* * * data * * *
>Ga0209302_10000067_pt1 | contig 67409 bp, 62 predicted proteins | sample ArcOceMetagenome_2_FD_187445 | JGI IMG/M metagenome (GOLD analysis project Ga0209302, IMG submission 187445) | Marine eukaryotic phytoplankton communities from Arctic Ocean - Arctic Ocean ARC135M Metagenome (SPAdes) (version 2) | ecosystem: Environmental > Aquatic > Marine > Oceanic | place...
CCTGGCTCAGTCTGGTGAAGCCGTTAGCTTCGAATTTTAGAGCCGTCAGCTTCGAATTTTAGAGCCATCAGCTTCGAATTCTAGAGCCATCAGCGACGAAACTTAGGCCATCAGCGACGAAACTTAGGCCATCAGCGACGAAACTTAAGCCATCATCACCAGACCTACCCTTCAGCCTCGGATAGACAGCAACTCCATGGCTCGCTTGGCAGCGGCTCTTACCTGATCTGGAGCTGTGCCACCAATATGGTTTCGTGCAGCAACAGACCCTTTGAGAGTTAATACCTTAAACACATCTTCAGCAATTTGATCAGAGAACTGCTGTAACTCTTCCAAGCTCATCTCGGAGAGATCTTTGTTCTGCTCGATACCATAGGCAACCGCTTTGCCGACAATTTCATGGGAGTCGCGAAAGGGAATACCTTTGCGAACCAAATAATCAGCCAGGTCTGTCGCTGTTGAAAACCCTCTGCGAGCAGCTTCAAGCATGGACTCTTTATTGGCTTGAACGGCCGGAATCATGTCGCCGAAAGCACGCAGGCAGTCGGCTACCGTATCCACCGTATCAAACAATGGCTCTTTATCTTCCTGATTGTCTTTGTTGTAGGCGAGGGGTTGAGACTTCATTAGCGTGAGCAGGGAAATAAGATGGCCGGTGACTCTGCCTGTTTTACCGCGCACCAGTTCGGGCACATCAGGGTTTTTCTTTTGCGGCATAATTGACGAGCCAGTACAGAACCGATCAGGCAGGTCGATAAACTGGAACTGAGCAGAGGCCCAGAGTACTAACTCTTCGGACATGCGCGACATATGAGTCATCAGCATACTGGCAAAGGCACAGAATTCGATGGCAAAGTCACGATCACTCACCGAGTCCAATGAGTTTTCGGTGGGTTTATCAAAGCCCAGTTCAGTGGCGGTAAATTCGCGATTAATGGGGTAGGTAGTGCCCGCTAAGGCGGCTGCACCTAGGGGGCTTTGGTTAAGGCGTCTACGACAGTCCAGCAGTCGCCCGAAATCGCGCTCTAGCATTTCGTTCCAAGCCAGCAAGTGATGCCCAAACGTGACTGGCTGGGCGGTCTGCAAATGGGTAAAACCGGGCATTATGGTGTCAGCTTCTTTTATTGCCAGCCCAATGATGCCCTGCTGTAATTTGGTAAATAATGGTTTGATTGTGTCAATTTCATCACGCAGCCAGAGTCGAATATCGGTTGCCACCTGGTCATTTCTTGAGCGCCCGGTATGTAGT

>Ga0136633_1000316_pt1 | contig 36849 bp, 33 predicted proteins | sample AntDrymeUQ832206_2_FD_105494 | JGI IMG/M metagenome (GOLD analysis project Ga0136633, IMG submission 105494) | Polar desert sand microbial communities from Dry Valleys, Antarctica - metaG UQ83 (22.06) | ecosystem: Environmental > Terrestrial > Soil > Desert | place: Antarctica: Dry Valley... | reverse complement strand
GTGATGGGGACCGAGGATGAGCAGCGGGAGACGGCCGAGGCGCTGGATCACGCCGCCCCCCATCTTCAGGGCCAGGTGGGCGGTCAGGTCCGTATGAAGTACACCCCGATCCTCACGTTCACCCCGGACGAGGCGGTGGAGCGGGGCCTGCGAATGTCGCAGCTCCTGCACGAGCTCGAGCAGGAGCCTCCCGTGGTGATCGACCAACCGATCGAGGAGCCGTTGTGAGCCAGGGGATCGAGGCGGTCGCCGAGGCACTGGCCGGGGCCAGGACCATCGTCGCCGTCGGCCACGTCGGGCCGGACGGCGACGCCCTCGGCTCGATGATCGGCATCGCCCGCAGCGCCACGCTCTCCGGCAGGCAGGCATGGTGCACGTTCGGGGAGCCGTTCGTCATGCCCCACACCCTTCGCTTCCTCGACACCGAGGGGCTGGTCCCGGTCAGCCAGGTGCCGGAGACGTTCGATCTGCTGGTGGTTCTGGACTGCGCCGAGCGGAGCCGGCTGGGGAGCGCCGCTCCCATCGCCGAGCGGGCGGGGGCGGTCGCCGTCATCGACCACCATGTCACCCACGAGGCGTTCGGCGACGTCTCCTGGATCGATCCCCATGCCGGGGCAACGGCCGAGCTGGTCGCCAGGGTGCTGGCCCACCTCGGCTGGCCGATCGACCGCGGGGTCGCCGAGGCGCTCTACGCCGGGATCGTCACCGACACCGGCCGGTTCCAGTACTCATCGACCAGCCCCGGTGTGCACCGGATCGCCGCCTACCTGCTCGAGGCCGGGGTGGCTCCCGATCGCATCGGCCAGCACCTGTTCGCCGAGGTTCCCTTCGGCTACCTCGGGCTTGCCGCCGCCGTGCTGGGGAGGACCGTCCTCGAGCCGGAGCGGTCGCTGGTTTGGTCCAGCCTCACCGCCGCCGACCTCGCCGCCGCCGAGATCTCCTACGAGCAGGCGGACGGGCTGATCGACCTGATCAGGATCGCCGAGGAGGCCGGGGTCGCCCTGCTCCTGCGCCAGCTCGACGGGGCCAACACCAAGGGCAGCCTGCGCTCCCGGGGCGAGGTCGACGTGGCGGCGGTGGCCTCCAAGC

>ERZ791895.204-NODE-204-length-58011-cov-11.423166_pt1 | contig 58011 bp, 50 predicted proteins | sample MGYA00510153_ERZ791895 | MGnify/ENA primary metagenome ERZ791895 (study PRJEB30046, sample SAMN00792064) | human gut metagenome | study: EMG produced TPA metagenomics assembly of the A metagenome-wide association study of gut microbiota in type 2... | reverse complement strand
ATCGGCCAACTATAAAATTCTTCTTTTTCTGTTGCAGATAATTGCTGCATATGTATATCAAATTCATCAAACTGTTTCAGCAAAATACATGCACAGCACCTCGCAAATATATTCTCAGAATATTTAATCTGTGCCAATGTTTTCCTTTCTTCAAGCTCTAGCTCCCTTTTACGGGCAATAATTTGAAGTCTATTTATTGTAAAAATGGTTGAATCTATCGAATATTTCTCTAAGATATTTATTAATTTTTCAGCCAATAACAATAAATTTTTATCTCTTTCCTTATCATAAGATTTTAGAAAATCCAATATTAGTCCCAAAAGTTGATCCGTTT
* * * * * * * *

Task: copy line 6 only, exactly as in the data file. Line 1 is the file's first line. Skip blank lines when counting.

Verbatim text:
ATCGGCCAACTATAAAATTCTTCTTTTTCTGTTGCAGATAATTGCTGCATATGTATATCAAATTCATCAAACTGTTTCAGCAAAATACATGCACAGCACCTCGCAAATATATTCTCAGAATATTTAATCTGTGCCAATGTTTTCCTTTCTTCAAGCTCTAGCTCCCTTTTACGGGCAATAATTTGAAGTCTATTTATTGTAAAAATGGTTGAATCTATCGAATATTTCTCTAAGATATTTATTAATTTTTCAGCCAATAACAATAAATTTTTATCTCTTTCCTTATCATAAGATTTTAGAAAATCCAATATTAGTCCCAAAAGTTGATCCGTTT